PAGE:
Basic Questions on Catholicism


#1

Does the Bible say what happens to Joseph after the birth of Jesus?

Second Question: I seem to remember someone arguing that Mary remained a virgin, but I’ve also read about Jesus having a brother. Does Mary remain a virgin after the birth of Jesus? Is James’ mother someone else?

Thanks.


#2

The Bible doesn’t say what happened to Joeseph. Whether or not it’s official Catholic teaching I don’t know but everyone I’ve ever heard talk about it says it’s a common belief that Joespeh had died before Jesus began his ministry.

As to the second question:

catholic.com/library/Mary_Ever_Virgin.asp

That’ll explain it but yes, Mary is still a virgin. Hope that helps!


#3

Another Mary was the mother of James


#4

There is mention of Joseph in the Gospels three times more after the birth of Jesus.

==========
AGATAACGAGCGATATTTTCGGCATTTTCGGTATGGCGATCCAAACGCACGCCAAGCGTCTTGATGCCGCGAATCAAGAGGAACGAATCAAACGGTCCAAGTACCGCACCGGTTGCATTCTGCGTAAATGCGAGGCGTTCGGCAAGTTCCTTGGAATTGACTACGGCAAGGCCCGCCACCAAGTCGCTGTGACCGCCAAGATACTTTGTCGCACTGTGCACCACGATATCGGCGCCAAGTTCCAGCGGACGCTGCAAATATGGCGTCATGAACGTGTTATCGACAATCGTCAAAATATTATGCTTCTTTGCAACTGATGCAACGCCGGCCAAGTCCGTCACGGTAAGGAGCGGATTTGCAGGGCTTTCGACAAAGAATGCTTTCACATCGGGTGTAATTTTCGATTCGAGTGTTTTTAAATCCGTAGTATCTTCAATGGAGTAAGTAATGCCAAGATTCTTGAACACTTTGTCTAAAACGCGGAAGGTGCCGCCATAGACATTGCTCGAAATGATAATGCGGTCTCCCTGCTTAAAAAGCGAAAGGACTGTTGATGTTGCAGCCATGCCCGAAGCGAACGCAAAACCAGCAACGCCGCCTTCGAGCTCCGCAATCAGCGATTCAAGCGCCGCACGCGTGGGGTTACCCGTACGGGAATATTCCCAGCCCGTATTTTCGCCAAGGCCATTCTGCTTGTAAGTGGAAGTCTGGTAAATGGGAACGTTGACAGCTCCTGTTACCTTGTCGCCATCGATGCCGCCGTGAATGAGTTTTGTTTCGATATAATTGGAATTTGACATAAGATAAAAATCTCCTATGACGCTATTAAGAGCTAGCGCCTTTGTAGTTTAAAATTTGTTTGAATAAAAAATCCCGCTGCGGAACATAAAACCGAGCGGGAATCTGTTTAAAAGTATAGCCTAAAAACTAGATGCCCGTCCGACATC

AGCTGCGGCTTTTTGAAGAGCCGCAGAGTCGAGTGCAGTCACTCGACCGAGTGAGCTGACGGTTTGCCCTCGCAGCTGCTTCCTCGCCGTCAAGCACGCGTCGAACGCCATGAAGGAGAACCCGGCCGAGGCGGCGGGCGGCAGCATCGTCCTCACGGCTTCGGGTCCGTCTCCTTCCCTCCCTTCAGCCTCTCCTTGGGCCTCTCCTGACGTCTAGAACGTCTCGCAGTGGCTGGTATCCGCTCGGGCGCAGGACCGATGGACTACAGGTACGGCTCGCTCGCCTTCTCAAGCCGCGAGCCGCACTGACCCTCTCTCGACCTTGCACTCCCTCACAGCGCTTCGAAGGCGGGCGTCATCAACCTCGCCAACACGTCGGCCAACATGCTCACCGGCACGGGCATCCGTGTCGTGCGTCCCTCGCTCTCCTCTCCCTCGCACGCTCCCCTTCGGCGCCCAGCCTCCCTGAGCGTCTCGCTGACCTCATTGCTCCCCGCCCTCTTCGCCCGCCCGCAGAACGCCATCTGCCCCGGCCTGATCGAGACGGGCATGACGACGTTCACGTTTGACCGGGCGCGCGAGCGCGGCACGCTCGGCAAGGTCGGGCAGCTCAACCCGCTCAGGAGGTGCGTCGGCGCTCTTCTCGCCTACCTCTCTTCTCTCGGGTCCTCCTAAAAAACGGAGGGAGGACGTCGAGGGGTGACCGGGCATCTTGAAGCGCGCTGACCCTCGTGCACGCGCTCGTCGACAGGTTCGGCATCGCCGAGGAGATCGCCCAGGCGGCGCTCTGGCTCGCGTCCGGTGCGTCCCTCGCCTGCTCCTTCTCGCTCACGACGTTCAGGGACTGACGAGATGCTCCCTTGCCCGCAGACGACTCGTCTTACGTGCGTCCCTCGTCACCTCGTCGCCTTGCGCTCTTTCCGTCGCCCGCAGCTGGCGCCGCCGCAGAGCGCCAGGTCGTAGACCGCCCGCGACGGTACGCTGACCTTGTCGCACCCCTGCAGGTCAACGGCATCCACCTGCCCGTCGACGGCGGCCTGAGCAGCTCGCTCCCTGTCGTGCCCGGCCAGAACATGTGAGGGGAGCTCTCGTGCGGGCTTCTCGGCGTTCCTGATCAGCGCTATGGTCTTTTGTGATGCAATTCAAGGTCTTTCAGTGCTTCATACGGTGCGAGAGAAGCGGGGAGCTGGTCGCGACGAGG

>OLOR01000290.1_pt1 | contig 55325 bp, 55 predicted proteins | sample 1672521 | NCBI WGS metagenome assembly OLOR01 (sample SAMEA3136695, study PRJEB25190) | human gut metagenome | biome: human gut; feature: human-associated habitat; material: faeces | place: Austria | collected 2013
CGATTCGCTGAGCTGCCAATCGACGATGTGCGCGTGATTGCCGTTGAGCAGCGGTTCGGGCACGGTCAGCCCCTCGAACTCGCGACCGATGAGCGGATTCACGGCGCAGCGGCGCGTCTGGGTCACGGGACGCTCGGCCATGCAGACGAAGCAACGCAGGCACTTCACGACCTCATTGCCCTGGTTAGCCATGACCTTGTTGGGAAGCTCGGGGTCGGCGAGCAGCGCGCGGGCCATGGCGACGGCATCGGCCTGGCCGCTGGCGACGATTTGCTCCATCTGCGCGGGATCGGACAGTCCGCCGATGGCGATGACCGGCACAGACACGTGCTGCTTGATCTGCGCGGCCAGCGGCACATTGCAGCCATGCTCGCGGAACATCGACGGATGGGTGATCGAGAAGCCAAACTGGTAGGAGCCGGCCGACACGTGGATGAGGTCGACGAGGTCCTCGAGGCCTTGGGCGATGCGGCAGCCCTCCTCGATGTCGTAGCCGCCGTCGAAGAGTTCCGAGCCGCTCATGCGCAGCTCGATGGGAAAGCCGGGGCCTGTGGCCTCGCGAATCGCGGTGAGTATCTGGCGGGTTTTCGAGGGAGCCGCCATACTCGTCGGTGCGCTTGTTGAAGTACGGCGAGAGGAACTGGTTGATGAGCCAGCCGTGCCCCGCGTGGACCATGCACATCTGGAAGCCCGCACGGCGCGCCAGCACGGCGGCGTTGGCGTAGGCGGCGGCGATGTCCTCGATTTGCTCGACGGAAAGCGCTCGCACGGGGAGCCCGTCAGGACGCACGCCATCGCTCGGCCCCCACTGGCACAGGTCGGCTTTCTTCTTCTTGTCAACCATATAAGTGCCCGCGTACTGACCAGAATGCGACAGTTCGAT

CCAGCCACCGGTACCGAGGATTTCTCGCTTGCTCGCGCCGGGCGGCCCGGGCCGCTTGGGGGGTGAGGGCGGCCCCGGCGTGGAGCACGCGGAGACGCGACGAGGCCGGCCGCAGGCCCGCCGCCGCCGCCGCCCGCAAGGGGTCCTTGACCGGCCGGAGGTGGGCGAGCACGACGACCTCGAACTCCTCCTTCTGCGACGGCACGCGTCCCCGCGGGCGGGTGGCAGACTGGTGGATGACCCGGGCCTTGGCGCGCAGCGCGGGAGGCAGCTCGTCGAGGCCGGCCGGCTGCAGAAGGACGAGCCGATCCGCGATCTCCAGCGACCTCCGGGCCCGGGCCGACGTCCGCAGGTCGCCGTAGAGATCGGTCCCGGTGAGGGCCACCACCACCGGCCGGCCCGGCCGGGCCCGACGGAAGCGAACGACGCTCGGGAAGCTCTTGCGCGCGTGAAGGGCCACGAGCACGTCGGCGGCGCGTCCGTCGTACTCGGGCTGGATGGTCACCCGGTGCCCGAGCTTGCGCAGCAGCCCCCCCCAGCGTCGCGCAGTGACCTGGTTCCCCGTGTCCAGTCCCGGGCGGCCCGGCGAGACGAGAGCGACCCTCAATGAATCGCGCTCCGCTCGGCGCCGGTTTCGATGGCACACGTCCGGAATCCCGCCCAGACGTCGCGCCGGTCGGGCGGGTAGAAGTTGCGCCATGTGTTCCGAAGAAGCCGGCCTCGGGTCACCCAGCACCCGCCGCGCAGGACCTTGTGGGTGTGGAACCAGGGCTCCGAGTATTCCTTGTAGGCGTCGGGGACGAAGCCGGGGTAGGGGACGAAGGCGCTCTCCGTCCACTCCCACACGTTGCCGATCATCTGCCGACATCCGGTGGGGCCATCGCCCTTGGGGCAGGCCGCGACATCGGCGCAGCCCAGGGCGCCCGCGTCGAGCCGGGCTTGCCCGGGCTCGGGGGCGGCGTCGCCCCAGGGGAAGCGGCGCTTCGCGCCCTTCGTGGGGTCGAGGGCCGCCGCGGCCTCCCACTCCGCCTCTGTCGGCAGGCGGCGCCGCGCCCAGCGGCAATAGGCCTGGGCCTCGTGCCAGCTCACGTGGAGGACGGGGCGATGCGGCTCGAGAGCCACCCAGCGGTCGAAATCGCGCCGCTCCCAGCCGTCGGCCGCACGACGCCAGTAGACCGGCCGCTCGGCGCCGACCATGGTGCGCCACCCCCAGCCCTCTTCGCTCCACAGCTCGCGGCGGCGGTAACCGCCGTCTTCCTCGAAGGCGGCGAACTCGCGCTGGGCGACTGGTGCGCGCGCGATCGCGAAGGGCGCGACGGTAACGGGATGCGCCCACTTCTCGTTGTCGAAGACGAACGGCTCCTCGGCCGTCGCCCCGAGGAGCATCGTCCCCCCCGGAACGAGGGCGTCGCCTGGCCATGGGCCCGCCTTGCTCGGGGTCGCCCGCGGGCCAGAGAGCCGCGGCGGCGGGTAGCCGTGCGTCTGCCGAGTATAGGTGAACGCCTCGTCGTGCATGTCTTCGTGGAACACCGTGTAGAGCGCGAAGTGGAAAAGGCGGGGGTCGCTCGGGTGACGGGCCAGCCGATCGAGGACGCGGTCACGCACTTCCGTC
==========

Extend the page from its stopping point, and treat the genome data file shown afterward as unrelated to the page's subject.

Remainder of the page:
The first is that he and Mary went to the Temple in Jerusalem for Mary’s purification and the presentation of the Child to God - where they were given numerous prophecies about the child’s and Mary’s future life

The second mention of Joseph is that he fled with Mary and the infant Jesus to Egypt for some years because Herod, worried by prophecies about a new King of the Jews, ordered all the male children of Bethlehem to be killed.

The third is that when Jesus was 12, he went with Joseph and Mary to Jerusalem at Passover and was accidentally left behind for some days :bigyikes: He was found again in the Temple, apparently arguing with the teachers there and flooring them with his knowledge :thumbsup:

But tradition is indeed that Joseph died before Jesus began his ministry - evidence being that at his own death Jesus gives Mary into the care of his follower John.

And yes, it is an article of the Catholic faith (though not for all Christians) that Mary had no further children after Jesus - and in fact remained a virgin all her life, since even his conception was miraculous rather than occuring in the normal manner.


#5

Mary has always been and always will be a virgin…
In regards to James…